Two boats and a bus

Overland travel is not always as it seems here. We learned this the hard way, when the 4 hour trip from Salvador to Morro de Sao Paulo turned into a 7 hour trip. There are many options for making this distance: a high speed boat will get you there in 2 hours for about R$75 per person, a long distance bus to Valenca and a slow boat to the island is supposedly the longest option and will take 6 hours. We chose the middle range option, involving a ferry ride, a minivan ride, and a slow cargo boat to the island for R$30…and it was a long day.

On the first leg, the ferry ride, we were pushed into the lower deck of the boat. It was hot and muggy, and to top it off the sea was pretty rough. Sitting in between a man with an enormous bird cage and a couple bringing their dog back from surgery, our baggage was luckily the last thing to draw attention. After being pulled in twenty different directions by masses of minivan drivers at the ferry terminal, we set off on a journey to Valenca. The trip started out well, until we realized that the van operated as a commuter bus of sorts for locals. We stopped every few miles, picking up people and dropping them off. At one point there were 20 people packed into this tiny vehicle. I started to wonder if we would miss the last boat to the island and panic set in more than a few times. Then suddenly, our van pulled over again to the side of the road- this time they pointed at us and told us to get out. We were in the middle of a tiny town that was most certainly not Valenca. Not understanding what they were asking us, we obeyed and loaded off the packed van. Another man was waiting outside and grabbed Dave’s pack to walk across the street. We followed… Still confused. He led us to another van and told us to get on. Then we sat there… And sat there… looking around trying to figure out where we were, we wondered if it was better to get off the van and find our way on our own- acknowledging that we had made the wrong travel choice and should have done some more research. The man outside the van eventually made a call to some other onlookers. The empty van we had been waiting in immediately filled up, and off we drove…in the wrong direction. A few miles down this road, we stopped in front of a bar. The driver whistled. We watched as a bunch of men quickly finished their beers and walked over to us…. Oh, good- more people to pack in! Another enjoyable leg of the trip where we are pushed so tightly up to the person next to us that we can’t move our feet. And we paid a few Reals extra for the minivan opposed to the bus. Lovely.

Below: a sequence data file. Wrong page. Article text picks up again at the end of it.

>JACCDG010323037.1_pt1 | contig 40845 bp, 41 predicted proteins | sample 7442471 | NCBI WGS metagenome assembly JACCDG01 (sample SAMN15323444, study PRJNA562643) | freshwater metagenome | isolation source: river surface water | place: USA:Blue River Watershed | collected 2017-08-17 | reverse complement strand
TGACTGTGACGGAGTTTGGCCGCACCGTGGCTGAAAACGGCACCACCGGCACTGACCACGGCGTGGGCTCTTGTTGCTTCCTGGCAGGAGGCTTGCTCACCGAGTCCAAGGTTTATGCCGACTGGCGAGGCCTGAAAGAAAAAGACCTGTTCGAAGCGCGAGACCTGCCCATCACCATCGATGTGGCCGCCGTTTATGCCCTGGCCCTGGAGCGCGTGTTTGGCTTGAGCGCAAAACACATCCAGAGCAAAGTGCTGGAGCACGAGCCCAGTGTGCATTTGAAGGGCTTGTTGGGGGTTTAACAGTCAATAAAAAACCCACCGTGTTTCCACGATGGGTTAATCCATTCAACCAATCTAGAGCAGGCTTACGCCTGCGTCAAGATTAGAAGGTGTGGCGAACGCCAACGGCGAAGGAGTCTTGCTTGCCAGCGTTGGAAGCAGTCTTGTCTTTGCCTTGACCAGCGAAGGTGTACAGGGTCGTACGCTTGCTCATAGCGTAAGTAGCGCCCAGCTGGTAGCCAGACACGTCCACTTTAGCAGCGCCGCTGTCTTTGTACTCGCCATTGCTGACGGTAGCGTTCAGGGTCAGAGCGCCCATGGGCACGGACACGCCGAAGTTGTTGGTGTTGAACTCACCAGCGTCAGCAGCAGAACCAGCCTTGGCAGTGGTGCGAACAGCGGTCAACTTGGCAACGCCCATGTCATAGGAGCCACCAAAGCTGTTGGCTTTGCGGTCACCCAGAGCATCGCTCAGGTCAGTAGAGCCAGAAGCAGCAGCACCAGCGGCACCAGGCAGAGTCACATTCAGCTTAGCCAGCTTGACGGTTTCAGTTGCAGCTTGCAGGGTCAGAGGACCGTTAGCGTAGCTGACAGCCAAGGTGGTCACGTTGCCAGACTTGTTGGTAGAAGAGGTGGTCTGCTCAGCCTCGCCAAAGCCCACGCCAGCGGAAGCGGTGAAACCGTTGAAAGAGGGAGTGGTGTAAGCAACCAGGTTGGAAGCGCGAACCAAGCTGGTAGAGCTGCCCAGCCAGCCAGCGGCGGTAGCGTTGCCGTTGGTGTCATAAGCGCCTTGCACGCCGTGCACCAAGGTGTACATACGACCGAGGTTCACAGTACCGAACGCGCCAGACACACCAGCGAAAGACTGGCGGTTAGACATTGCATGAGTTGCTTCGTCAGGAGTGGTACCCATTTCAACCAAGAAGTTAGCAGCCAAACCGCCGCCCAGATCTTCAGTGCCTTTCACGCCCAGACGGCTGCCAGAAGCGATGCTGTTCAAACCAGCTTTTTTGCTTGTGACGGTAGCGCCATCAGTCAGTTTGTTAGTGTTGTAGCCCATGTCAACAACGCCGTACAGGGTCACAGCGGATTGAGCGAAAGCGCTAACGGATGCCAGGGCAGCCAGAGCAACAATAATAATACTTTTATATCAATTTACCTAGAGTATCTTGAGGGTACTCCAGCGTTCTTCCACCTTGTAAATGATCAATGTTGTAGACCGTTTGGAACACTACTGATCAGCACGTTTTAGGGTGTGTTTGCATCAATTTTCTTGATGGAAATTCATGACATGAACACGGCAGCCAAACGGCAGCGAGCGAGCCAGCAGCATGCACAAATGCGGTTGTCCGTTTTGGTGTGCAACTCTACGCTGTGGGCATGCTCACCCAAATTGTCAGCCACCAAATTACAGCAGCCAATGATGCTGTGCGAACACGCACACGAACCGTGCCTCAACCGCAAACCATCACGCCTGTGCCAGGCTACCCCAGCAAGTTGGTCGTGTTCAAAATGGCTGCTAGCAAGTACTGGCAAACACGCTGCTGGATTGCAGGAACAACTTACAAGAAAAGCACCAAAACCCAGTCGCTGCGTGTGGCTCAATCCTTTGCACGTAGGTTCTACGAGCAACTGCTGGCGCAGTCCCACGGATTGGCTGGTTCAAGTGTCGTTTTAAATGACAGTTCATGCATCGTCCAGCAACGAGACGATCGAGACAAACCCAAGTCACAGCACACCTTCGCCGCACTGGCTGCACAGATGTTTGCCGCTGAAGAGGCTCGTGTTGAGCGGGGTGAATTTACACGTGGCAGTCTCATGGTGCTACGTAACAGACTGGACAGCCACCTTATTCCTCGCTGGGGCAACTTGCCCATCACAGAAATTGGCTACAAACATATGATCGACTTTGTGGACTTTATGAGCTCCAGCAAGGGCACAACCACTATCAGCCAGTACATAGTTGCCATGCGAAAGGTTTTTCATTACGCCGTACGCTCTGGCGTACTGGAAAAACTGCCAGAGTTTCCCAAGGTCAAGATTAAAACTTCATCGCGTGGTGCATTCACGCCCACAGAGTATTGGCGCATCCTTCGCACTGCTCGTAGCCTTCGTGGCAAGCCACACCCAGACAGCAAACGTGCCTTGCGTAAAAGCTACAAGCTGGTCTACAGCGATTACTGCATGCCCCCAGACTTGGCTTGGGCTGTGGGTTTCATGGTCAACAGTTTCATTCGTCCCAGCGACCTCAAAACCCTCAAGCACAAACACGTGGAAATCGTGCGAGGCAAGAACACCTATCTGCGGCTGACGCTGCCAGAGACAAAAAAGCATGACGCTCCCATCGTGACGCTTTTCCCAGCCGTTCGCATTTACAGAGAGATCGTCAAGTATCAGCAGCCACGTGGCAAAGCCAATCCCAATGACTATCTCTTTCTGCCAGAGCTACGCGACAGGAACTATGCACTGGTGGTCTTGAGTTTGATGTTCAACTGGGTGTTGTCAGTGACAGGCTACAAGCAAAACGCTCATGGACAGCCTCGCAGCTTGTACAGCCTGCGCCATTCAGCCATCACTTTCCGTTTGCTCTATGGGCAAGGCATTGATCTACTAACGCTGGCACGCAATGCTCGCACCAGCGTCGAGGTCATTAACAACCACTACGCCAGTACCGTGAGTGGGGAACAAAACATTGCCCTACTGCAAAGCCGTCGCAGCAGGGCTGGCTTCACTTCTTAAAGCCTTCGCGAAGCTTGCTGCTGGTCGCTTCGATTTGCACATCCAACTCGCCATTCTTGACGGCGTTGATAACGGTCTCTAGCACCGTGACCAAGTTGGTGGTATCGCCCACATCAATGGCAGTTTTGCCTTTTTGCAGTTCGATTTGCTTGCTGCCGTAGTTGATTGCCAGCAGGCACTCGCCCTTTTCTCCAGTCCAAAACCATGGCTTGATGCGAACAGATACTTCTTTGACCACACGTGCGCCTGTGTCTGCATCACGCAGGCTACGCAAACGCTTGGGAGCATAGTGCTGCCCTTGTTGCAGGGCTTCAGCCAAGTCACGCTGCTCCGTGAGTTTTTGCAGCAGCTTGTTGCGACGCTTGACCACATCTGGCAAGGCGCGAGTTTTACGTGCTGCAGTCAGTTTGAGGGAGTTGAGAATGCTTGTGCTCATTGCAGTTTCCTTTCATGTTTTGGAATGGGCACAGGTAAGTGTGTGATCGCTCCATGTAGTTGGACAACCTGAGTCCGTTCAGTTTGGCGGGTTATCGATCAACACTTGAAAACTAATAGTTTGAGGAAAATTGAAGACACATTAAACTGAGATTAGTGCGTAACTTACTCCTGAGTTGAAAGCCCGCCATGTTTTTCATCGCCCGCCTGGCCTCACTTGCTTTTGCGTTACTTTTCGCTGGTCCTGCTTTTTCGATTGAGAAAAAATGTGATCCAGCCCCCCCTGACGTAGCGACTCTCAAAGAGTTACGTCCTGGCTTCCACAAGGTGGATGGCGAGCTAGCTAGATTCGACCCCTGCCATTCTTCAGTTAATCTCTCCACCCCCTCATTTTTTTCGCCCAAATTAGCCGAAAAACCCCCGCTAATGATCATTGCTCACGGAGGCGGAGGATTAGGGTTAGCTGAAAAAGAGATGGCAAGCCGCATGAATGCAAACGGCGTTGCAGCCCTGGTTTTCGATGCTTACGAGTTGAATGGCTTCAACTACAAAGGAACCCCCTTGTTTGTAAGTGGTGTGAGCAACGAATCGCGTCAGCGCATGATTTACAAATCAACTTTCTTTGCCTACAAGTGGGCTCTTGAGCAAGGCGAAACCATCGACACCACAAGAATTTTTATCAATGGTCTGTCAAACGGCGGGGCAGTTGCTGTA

Fast forward a few hours, and we get dropped off in…Valenca! We are in Valenca! We made it! One more boat ride and we are there… One more boat ride…

Dave -happy to be on the last leg of the trip

Actually, the last boat ride was the best and most entertaining part of the trip. We approached a bunch of guys loading boxes onto a brightly colored boat. ‘Morro do Sao Paulo?’ we asked…They stared at us… Then one of them nodded and we took that as our opportunity to jump on. The boat started pulling away before Dave was on and we had to scramble to make sure we made the trip together. But as if luck had been on our side all day, he made it in at the last second. The final 2 hours were spent cruising through a river and into the ocean, just us, a few people who had clearly gotten there on time, and a bunch of cargo… Toilet paper, pre packed cookies, electronic equipment… You name it.

The view from our spot on the cargo boat

It was on this vessel that we finally relaxed. We had made it, and no matter what Morro de Sao Paulo was like, we were happy to have a temporary home in our near future.

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